That was where she saw Laurian by chance, watching a horror movie with rubber monsters killing beautiful actors. It was as if they had no choice but to walk home together, through streets of fall with flying papers and bags. That was when he squeezed her chin with his fingers until it hurt, and he kissed her carelessly, recklessly. Her eyes asked for a sign, but in the cold air his eyes did not speak.
She feared the show the following night. She did not want to go. She put on her boots of fake leather and her coat of fake fur, and she let her feet take her through the streets.
* * *
Her voice is shaking as she tells her first story. The children do not notice. They are hungry when they look at the long table filled with plastic food.
Her fingers shake as she pretends to eat a fat turkey leg that looks more like the leg of an ostrich.
Her hands and her legs are in chains. She stares blankly as the curtain falls, and she counts to ten.
She is still in chains as she begins the second song, the second story. The children cannot hear her, and they ask each other what she said. “Radu! Radu!” they shout, for who else can free her, and who else will share in the plastic feast?
Behind the curtain, the puppeteer watches, and Laurian watches him watch.
“Go onstage!” whispers the puppeteer. “Now!”
Laurian turns in the dark and walks away. The puppeteer is furious, and the children can hear his drunken curses. The puppeteer throws a cloak on and rushes onstage. No one can see his face. He pulls the chains away from the princess, cursing her. Gina the princess is frozen. She cannot move. He slaps her.
“The word, give them the word!” he whispers through the cloak.
“The word!” the children shout.
She stands up.
DEATH, she says loud and clear. She pushes him and runs off the stage.
* * *
Blood flowed in the street that week. The whole country boiled with the anger of many years. That week, a dictator was stunned that people stopped following orders. Even the secret police did not help him. Like puppets with their strings hanging loose, they were just waiting to see where the dice would fall. The dictator was run off his palace, and the palace crumbled.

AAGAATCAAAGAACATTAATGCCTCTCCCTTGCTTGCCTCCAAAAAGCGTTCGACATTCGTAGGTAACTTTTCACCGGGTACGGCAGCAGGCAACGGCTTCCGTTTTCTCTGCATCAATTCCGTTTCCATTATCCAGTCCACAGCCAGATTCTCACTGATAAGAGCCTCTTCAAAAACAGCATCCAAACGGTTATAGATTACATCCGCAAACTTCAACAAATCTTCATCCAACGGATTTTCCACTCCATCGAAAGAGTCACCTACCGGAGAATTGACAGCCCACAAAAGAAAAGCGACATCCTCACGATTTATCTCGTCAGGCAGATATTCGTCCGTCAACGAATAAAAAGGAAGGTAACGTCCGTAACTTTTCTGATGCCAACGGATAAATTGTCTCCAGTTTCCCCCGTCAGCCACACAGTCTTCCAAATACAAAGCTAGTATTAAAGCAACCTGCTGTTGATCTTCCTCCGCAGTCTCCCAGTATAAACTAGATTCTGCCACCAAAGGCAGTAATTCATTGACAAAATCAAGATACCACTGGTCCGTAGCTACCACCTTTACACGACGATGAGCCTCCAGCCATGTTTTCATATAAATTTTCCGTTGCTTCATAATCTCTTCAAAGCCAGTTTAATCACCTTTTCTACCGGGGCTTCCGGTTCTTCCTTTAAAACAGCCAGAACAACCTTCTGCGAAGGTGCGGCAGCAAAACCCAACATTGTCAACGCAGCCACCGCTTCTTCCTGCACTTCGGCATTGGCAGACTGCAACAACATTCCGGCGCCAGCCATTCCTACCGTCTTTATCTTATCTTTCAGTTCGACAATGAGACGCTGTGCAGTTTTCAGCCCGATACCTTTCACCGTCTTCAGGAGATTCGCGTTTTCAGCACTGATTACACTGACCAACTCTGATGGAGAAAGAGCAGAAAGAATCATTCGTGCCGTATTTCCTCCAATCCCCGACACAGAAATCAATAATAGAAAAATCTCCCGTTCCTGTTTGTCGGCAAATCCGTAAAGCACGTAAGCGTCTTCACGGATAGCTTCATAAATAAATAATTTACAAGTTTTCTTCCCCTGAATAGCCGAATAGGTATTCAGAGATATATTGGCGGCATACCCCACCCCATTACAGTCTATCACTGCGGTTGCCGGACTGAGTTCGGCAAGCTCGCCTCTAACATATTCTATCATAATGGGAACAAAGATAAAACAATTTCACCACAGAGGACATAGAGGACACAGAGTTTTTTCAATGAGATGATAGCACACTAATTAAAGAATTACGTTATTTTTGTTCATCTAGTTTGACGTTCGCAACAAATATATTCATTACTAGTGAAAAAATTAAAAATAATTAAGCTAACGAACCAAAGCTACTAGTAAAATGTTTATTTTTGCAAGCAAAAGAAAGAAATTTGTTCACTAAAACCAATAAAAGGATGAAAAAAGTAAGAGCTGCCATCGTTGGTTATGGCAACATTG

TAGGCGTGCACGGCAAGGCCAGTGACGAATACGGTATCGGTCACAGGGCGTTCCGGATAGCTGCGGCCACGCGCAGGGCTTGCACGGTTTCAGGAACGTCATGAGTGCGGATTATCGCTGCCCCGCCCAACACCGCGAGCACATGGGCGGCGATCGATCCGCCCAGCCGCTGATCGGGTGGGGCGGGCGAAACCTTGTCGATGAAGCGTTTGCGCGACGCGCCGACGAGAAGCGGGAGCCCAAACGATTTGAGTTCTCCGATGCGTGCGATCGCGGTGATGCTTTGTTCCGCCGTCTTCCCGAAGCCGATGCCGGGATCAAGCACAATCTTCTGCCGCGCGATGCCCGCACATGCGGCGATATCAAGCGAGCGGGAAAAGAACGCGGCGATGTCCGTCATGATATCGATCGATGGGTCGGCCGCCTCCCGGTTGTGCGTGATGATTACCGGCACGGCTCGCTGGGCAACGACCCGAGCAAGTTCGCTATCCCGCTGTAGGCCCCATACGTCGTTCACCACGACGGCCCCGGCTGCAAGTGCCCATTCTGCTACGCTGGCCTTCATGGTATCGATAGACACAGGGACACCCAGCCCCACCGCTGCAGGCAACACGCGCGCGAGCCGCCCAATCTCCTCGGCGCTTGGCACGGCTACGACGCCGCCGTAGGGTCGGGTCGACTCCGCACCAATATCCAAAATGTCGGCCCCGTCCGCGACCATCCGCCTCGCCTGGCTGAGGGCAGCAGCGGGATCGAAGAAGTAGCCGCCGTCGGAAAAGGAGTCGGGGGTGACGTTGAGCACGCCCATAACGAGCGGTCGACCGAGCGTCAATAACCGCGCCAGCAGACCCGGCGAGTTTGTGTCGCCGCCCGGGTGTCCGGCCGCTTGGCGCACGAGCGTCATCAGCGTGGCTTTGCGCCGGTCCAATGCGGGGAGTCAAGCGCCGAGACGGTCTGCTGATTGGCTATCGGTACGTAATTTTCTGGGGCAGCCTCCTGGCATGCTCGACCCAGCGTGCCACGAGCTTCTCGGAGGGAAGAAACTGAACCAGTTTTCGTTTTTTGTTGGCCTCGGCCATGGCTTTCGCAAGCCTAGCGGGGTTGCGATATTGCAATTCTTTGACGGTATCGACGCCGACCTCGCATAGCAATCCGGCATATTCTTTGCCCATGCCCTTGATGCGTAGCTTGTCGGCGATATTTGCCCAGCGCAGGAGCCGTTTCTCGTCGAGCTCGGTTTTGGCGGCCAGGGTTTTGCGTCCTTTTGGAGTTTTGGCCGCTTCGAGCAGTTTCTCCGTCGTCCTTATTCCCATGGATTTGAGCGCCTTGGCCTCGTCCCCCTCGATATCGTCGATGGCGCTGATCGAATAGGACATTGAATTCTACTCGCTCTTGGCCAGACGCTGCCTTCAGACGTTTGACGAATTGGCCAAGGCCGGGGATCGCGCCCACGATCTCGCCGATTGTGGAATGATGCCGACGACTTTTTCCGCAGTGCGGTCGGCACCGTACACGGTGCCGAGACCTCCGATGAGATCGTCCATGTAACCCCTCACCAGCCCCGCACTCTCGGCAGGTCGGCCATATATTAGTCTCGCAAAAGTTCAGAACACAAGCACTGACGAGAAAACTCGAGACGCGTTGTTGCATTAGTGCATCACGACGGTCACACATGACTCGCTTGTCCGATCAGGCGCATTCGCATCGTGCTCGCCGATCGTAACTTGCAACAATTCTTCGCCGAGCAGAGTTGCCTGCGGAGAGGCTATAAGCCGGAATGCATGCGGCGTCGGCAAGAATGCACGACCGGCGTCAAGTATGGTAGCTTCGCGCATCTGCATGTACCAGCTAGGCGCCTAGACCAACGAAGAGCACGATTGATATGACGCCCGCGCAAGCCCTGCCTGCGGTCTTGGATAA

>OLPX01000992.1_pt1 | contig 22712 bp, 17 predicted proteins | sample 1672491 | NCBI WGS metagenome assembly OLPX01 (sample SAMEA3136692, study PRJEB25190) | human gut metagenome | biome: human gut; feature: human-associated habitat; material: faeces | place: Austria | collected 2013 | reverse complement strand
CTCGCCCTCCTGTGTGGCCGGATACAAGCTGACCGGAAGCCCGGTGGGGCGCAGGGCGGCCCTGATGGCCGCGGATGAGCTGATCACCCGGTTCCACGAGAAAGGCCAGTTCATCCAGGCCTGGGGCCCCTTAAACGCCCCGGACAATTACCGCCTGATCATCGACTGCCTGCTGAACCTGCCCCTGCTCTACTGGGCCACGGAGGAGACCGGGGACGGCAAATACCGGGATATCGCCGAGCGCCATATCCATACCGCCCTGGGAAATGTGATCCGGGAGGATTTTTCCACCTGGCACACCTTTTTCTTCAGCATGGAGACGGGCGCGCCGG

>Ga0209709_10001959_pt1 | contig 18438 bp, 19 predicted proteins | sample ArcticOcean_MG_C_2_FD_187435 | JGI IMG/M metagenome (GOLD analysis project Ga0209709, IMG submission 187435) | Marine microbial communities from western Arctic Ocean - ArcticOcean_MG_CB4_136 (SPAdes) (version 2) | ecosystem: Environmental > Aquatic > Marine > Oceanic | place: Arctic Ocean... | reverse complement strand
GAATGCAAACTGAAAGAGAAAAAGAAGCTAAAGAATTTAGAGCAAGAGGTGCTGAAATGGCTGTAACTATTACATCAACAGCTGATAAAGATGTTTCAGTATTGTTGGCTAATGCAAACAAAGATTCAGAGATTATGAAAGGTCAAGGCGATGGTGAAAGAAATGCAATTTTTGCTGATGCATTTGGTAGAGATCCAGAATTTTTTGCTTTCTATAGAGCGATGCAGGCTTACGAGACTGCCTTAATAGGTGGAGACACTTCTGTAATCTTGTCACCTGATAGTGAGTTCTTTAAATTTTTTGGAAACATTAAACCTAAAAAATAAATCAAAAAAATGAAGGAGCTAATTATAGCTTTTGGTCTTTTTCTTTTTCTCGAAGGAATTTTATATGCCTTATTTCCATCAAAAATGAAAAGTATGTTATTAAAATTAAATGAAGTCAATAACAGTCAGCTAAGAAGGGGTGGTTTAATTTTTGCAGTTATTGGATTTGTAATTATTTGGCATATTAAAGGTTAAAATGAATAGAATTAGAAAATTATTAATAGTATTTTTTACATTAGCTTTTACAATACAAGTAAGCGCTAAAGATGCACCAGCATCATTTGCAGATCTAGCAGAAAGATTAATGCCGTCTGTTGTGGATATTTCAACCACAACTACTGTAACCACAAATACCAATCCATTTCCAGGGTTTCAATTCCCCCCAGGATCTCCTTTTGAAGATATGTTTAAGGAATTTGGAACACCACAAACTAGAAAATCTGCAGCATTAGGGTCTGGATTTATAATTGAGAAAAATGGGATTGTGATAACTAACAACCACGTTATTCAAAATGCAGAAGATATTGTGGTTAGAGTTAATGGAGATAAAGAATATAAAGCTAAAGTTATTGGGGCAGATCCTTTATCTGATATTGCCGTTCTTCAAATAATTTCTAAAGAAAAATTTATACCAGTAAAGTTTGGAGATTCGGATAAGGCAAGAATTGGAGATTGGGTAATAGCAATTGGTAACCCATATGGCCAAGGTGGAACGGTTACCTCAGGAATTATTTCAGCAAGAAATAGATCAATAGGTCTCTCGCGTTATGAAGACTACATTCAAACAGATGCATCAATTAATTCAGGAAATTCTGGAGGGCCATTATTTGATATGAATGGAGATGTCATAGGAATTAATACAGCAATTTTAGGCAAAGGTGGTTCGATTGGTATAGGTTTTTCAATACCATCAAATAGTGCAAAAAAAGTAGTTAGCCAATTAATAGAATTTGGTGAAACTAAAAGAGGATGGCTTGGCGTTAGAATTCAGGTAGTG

The puppeteer’s liver was swollen from drinking, and he stopped going to work. He died a few months later. His mother asked relatives to help bury him. She had no money. She had always given him all she had.
Laurian did not die. Like many, he started his own business; like many, he became rich. He sponsored the theater and helped renovate the ancient Italian-style building. Great shows were to follow. Few people could afford them.
The marionettes were all locked up in wooden chests and thrown into the theater’s attic. Like memories, they lived on.
The small amphitheater where puppet shows used to play was turned into offices. There, a new political party gathered weekly, and it brought many young people with many ideas. They drank truth and justice with water. In a year, there were fewer people coming to the meetings, and finally the offices were sold to another political party. This one lasted two years, changing leadership. People felt used. People felt betrayed. The party split into factions.
In the end, the place was fully remodeled to house a private school for actors.
As for Gina, she left the country and became an actress somewhere without puppets.
The story of Gina the princess was never finished. The children did not dare cry or ask if there would ever be another show. Gina the princess lingered like a scar in their memories. They whispered her name to each other for years.
Like their parents, the children did not know what they should or shouldn’t remember.